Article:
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A long way still for India to be the best democracy

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Everyone and anyone who has even the remotest interest in politics is anxiously waiting for December 8. The direction of Indian politics for the next two crucial years will be decided on that day, when votes for the assemblies in Gujarat and Himachal Pradesh will be counted.

Any election must include victory and defeat, but voting in a democracy goes beyond these outcomes. It serves as a report card for political parties and governments. Unfortunately, this is not happening. We are living in an era in which healthy political ideals are being tainted election after election.

Once again, verbal abuse has successfully obscured the most important issues. The two state elections presented an opportunity for real political discourse on the economy and rising prices. The primary sources of “sorrow” in both these states are unemployment, inflation and the plight of the poor as a result of poor governance.

According to a survey conducted by C-Voter in mid-November, Gujarat’s biggest problem is joblessness. About 38% of respondents said so. Only 4% said inflation was the biggest problem. Gujarat is nevertheless one of the states with the lowest unemployment rates in the nation, according to the Centre for Monitoring Indian Economy (CMIE). On October 22, the unemployment rate here was 1.7%, compared with the national average of 8%.

Similarly, according to a recent poll conducted by four educational institutions in Himachal, joblessness was the most pressing issue for 39.1% of the respondents, while inflation was so for 35.2%. Unemployment should have been a deciding factor in both states, but such concerns are not even a cry in the wilderness. Indian democracy has grown with its contradictions.

On the one hand, there is unemployment and the ensuing chaos, while, on the other, our legislators are frequently drawn from the upper crust. According to the Association for Democratic Reforms, 456 of the 1,621 candidates, or around 28%, in the Gujarat assembly elections, are crorepatis. Jayanti Patel of the Bharatiya Janata Party (BJP) tops the list. The BJP has fielded 154 crorepatis, the Congress 142, and the Aam Aadmi Party (AAP) 68. The average net worth of candidates in the Gujarat elections is 2.56 crore. A dozen of the crorepati candidates have stated incomes ranging from nil to 10,000. It’s unlikely that even one of them will be able to enter the legislative assembly.

Now let’s talk about the second paradox.

India has the biggest population of young people. More than 70% of Indians are under 35. India also has the highest number of graduates in the world. But 1,124, or more than half, of the candidates vying to represent the average Gujarati citizen, have only completed the 12th grade.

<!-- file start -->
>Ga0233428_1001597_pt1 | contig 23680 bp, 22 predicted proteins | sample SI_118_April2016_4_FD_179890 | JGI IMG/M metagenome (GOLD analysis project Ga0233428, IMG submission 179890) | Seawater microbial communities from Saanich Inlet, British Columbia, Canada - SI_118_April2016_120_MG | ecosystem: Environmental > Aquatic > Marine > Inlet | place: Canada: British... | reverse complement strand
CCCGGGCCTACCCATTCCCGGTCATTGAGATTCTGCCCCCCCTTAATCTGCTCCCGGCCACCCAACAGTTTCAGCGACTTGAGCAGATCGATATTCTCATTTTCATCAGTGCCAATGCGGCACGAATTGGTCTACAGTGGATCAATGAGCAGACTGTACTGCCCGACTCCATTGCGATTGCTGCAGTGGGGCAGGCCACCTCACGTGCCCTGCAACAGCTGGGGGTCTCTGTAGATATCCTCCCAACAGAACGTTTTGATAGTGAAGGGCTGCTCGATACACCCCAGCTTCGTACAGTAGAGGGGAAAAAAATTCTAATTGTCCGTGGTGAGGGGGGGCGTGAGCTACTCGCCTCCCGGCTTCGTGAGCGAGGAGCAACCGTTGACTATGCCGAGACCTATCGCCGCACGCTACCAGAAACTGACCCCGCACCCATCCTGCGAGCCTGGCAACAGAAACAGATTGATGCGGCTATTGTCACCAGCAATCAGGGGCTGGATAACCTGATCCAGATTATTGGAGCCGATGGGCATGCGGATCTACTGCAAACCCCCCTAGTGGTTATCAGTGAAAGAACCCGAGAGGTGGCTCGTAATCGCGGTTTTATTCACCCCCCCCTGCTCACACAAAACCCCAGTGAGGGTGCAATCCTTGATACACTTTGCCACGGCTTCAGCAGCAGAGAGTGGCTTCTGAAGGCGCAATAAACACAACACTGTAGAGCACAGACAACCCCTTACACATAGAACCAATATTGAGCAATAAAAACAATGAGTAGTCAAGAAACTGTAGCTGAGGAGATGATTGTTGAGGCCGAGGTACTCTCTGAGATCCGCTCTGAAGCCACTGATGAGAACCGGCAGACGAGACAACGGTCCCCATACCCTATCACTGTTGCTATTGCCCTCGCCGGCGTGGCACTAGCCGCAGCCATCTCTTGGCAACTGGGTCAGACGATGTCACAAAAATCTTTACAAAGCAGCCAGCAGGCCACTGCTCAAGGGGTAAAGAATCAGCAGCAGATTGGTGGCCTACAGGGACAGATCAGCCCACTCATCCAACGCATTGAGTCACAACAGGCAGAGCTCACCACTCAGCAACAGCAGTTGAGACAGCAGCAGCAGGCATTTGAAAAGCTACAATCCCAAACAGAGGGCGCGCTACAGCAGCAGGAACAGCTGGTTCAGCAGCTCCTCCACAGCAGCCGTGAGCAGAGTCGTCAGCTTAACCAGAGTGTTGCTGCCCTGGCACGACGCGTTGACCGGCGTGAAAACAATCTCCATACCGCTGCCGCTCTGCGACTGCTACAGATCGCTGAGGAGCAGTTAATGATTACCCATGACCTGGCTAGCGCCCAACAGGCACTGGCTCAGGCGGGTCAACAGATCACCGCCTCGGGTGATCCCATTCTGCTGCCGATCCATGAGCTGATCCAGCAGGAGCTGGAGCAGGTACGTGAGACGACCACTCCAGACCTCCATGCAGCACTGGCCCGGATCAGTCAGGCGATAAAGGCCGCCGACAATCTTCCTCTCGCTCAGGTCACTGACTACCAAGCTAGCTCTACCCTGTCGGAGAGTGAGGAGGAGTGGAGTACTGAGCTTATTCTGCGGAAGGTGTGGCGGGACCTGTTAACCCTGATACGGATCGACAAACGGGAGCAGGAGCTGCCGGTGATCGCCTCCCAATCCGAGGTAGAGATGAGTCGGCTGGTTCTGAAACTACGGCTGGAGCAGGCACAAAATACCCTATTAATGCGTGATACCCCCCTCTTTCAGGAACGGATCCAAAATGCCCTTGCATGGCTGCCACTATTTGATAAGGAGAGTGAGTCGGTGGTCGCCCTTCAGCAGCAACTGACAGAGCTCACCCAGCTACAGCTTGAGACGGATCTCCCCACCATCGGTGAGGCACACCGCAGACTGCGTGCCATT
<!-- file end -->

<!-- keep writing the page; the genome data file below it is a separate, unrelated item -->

Over a hundred of them have revealed themselves to be either illiterate or barely literate. Only 449 applicants have a Bachelor’s degree. Coming to age, more than half are between the ages of 40 and 80. Two are older than 80. That is, the representation of young professionals and the poor will be disproportionate to the population, whoever forms the government.

We often remain quiet by accusing our leaders of deceiving the people. Why is it that our country, which has the highest population of young people and graduates, is so easily swayed by anyone? If we do not want this conflict to become permanent in Indian politics, voters must step forward.

It’s not that it hasn’t been attempted. But those who entered politics preaching alternative politics and eradicating corruption through politics had to adopt populist measures as well. As a result, election after election, actual issues are pushed further behind.

The Gujarat and Himachal Pradesh elections are no exception.

This is why elections are becoming pompous “events” rather than democratic festivals. Did anyone expect the election for the Municipal Corporation of Delhi (MCD) to make national television headlines? This time, the manner in which the BJP and the AAP have deployed all their might, energy, and resources demonstrates the shifting paradigm of Indian politics. Every election is now like prepping for the next battle.

But except for Himachal, the Congress is not seen contesting in Gujarat and the MCD. The same pattern may be seen in the by-elections in Uttar Pradesh. Why? Is this a strategy or has the Congress given up? This will also be revealed on December 7 and 8. The results of the MCD elections are to come on December 7.

Whatever may be the outcome of this election, the conflict will continue till the system dominates the people. Without doubt, the world’s largest democracy still has a long way to go before becoming the best democracy.

Shashi Shekhar is editor-in-chief, Hindustan

The views expressed are personal



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